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February 3, 2004.

PHILIP MORRIS USA, INC., f/k/a/ PHILIP MORRIS INC., et al., Defendants

The opinion of the court was delivered by: GLADYS KESSLER, District Judge


The Special Master has issued Report & Recommendation #132, recommending that the United States' Motion to Compel Defendants to Produce Documents Stored at Their Law Firms ("Law Firm Motion") be denied, and that Defendant Philip Morris USA, Inc.'s Motion for Leave to File Praecipe or, Alternatively, Surreply to Correct Certain Factual Misstatements in United States' Response to Defendants' Surreply Memoranda Filed in Opposition to the United States' Motion to Compel Defendants to Produce Documents Stored at Their Law Firms be denied. The United States has now filed an Objection to Report & Recommendation #132, Defendants have filed an Opposition, and the United States has filed a Reply. Upon consideration of all the pleadings, as well as the entire record in this case, the Court concludes that Report & Recommendation #132 should be adopted. Page 2

The Special Master has written a 54-page Opinion which meticulously details why the Government's Motion to Compel should be denied. The Court finds that Opinion to be totally persuasive. There is no reason to simply repeat either the facts, which the Special Master has set forth both in context and in great detail, or the reasons upon which he based his conclusion. His reasons are sound and totally justified in light of the procedural history of this case, the Court's determination to try this case on September 13, 2004, and the most recent re-affirmation by the Court of Appeals that at times "District Courts need powerful tools to manage their dockets [and] prevent undue delay." The English Speaking Union v. James Johnson, 2004 U.S. App. LEXIS 689 (D.C. Cir. January 16, 2004).

  The Court wishes to emphasize the following points in support of the Special Master's Report & Recommendation.

  1. The Government knew, as early as May 26, 2000, as discovery was just beginning, that no Defendant was including outside counsel in its responses to Case Management Order #6. On August 22, 2000, the United States served its formal Comprehensive Requests for Production of Documents, calling for production of "documents in the possession, custody or control of . . . attorneys." In September 2000, the Defendants objected to the Government's Preliminary Requests for Production of Documents insofar as the Requests sought documents in the possession of third Page 3 parties or not in the possession, custody, or control of the Defendants. Defendants reiterated at the parties' meet and confer sessions in September 2000, their objections to the Comprehensive Requests for Production insofar as they sought documents in the possession of third parties or documents not in the possession, custody, or control of the Defendants. On November 6, 2000, Defendants served their formal responses and objections after having informed the United States that they were not searching third-party files. In short, as the Special Master concluded, "Plaintiff knew years ago that Defendants were not going to search and produce third party documents, including those at the Defendants' law firms," and, therefore, Plaintiff should have known that the Law Firm Motion was going to be necessary. Report & Recommendation #132 at 12.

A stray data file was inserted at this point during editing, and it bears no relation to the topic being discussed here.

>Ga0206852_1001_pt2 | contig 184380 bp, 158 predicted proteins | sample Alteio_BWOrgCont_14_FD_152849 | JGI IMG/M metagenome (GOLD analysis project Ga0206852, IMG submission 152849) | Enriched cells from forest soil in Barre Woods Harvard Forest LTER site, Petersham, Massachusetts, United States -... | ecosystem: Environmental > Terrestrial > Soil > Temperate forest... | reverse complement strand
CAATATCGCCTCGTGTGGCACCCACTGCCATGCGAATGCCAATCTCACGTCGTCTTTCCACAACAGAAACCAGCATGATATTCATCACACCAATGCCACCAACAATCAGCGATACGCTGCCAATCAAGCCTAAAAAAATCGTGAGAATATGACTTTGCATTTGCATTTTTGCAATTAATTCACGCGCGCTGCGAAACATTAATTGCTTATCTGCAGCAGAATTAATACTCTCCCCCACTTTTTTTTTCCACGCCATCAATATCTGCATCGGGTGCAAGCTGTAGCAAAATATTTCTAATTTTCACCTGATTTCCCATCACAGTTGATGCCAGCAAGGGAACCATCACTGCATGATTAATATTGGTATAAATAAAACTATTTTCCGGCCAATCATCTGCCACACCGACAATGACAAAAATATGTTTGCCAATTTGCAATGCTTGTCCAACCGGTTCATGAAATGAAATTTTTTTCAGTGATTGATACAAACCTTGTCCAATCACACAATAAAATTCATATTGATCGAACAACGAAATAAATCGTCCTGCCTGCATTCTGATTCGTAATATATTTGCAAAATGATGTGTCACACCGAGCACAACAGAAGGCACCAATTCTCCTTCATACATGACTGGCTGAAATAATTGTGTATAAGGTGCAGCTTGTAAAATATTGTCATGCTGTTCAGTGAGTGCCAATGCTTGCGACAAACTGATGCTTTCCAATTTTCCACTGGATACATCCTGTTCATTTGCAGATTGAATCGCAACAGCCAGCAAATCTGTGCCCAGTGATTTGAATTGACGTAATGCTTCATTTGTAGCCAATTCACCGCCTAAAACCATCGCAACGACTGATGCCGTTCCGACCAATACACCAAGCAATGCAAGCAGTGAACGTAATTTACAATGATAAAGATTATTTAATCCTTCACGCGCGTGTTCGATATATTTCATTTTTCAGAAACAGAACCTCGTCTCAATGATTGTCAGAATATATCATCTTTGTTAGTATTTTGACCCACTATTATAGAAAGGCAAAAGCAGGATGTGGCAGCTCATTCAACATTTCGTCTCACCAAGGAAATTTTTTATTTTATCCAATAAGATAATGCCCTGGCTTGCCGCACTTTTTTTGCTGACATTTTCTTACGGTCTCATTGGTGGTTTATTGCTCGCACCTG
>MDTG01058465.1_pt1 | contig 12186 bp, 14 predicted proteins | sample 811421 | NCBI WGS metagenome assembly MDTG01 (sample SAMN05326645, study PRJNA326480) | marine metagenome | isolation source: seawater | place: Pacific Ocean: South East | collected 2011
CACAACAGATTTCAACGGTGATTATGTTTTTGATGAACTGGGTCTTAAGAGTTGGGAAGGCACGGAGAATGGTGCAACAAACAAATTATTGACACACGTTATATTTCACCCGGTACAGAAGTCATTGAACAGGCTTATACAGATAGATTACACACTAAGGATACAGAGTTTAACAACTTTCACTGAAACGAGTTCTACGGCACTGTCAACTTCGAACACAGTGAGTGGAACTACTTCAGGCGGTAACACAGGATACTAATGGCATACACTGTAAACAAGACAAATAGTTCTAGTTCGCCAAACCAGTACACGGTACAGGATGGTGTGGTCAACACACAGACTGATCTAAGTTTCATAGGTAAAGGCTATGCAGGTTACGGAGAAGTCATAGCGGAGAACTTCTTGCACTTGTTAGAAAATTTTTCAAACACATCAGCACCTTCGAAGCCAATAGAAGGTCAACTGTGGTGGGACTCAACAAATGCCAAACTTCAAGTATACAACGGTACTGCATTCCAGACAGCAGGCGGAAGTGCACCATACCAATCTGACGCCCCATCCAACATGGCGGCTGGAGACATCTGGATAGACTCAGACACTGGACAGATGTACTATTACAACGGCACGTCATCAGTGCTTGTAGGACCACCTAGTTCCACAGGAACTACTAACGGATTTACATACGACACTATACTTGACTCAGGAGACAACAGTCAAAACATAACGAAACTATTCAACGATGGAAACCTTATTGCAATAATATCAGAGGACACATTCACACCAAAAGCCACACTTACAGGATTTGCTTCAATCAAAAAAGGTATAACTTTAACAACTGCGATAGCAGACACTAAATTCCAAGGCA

2. Despite that knowledge, and the knowledge that the document production responsive to CMO #7*fn1 was both extraordinarily important to the case it wished to present*fn2 and extraordinarily Page 4 sensitive because it demanded that all Defendants search the files of both their own law firms and outside law firms which had represented them during the lengthy period covered by the Comprehensive Requests, the Government did not file the pending Law Firm Motion until February 5, 2003.